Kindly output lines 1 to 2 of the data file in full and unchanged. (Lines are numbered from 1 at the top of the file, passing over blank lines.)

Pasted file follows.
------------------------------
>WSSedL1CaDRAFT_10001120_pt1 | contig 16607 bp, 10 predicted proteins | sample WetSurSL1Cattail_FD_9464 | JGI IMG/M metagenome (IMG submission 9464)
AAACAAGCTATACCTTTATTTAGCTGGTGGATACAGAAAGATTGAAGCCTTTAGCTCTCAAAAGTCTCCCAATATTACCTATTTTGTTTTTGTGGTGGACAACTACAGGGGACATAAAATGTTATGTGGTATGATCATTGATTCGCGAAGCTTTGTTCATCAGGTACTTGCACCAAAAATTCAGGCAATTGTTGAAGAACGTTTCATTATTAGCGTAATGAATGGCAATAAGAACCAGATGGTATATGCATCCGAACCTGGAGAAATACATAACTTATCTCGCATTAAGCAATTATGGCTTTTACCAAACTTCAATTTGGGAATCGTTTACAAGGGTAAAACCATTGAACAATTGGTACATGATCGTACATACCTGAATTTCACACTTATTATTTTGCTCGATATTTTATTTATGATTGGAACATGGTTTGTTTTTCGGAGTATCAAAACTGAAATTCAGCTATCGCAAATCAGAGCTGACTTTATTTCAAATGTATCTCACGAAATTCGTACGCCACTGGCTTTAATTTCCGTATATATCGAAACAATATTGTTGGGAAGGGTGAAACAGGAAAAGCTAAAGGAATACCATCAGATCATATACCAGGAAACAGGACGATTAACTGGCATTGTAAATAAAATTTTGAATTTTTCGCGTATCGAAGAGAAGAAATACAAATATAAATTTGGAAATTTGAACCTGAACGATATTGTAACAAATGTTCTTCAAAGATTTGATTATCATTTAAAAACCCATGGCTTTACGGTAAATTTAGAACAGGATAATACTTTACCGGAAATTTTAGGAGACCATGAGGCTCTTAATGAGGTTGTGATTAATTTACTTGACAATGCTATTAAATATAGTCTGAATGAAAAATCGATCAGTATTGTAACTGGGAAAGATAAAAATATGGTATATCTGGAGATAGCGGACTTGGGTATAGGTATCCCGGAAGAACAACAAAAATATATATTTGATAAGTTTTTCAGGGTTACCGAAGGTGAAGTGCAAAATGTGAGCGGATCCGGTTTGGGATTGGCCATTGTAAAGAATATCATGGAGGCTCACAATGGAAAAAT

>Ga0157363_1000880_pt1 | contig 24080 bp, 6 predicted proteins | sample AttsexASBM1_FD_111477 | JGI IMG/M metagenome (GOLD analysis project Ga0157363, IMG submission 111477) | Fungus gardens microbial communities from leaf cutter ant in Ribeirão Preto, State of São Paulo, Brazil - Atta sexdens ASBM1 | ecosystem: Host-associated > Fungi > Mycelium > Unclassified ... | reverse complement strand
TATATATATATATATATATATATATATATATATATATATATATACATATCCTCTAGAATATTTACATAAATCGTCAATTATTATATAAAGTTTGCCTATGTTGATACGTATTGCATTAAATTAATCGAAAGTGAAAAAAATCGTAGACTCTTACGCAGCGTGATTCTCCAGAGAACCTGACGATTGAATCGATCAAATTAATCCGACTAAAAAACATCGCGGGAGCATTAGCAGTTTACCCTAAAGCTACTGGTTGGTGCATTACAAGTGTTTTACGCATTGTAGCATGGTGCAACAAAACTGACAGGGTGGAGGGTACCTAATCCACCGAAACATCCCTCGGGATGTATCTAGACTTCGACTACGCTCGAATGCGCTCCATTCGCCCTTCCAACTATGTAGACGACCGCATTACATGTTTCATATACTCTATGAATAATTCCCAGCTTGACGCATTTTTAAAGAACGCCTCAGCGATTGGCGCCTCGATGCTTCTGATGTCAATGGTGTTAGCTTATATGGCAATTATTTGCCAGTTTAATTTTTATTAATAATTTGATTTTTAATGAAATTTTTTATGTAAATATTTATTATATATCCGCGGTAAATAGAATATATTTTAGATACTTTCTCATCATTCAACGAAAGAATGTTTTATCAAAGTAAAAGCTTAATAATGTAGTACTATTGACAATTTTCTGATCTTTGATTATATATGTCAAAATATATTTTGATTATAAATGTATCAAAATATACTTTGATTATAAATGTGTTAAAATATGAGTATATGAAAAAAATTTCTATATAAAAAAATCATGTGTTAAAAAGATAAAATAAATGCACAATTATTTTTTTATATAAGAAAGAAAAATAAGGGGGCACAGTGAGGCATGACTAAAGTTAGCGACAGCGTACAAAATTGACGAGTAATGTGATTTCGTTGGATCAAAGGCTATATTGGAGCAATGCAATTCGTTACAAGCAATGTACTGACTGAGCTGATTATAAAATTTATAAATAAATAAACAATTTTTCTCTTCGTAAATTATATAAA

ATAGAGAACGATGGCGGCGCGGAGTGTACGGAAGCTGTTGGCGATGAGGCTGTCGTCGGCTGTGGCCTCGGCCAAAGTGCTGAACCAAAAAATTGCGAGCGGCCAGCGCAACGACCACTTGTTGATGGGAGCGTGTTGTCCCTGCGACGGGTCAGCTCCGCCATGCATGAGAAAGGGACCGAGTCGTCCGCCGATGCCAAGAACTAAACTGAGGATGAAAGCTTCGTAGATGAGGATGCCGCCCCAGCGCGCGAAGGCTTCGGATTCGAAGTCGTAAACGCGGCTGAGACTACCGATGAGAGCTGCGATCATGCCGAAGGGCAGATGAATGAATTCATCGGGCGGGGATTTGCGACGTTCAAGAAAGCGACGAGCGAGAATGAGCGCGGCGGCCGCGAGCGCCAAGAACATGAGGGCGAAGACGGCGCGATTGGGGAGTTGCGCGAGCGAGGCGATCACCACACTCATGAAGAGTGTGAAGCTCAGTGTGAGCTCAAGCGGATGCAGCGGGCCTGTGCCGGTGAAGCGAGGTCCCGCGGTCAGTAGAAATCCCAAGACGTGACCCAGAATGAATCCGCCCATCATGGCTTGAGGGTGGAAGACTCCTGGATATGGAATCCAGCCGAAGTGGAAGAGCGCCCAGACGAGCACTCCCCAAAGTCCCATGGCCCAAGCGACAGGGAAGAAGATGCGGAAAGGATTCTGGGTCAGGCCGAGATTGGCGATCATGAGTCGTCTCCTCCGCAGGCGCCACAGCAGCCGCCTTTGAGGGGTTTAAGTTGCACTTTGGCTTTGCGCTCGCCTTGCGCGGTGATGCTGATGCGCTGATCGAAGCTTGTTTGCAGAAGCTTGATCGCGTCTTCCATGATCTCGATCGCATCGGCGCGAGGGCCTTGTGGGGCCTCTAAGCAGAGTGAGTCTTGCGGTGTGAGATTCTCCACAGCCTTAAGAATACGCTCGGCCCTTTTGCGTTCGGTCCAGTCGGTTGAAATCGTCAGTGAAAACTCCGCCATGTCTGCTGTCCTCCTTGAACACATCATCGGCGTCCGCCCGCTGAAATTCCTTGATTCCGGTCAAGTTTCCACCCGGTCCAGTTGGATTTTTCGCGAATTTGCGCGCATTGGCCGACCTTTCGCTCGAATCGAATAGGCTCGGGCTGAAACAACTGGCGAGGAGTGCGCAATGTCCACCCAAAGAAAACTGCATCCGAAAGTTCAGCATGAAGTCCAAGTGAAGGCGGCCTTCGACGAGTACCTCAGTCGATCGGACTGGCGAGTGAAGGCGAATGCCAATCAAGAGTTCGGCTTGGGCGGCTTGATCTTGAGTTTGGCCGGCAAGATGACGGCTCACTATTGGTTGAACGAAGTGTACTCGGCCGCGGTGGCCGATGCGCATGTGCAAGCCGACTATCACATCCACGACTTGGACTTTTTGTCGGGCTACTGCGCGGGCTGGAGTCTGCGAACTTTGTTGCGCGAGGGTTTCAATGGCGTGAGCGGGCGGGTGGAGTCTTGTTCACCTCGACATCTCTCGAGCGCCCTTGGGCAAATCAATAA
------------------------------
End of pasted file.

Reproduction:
>WSSedL1CaDRAFT_10001120_pt1 | contig 16607 bp, 10 predicted proteins | sample WetSurSL1Cattail_FD_9464 | JGI IMG/M metagenome (IMG submission 9464)
AAACAAGCTATACCTTTATTTAGCTGGTGGATACAGAAAGATTGAAGCCTTTAGCTCTCAAAAGTCTCCCAATATTACCTATTTTGTTTTTGTGGTGGACAACTACAGGGGACATAAAATGTTATGTGGTATGATCATTGATTCGCGAAGCTTTGTTCATCAGGTACTTGCACCAAAAATTCAGGCAATTGTTGAAGAACGTTTCATTATTAGCGTAATGAATGGCAATAAGAACCAGATGGTATATGCATCCGAACCTGGAGAAATACATAACTTATCTCGCATTAAGCAATTATGGCTTTTACCAAACTTCAATTTGGGAATCGTTTACAAGGGTAAAACCATTGAACAATTGGTACATGATCGTACATACCTGAATTTCACACTTATTATTTTGCTCGATATTTTATTTATGATTGGAACATGGTTTGTTTTTCGGAGTATCAAAACTGAAATTCAGCTATCGCAAATCAGAGCTGACTTTATTTCAAATGTATCTCACGAAATTCGTACGCCACTGGCTTTAATTTCCGTATATATCGAAACAATATTGTTGGGAAGGGTGAAACAGGAAAAGCTAAAGGAATACCATCAGATCATATACCAGGAAACAGGACGATTAACTGGCATTGTAAATAAAATTTTGAATTTTTCGCGTATCGAAGAGAAGAAATACAAATATAAATTTGGAAATTTGAACCTGAACGATATTGTAACAAATGTTCTTCAAAGATTTGATTATCATTTAAAAACCCATGGCTTTACGGTAAATTTAGAACAGGATAATACTTTACCGGAAATTTTAGGAGACCATGAGGCTCTTAATGAGGTTGTGATTAATTTACTTGACAATGCTATTAAATATAGTCTGAATGAAAAATCGATCAGTATTGTAACTGGGAAAGATAAAAATATGGTATATCTGGAGATAGCGGACTTGGGTATAGGTATCCCGGAAGAACAACAAAAATATATATTTGATAAGTTTTTCAGGGTTACCGAAGGTGAAGTGCAAAATGTGAGCGGATCCGGTTTGGGATTGGCCATTGTAAAGAATATCATGGAGGCTCACAATGGAAAAAT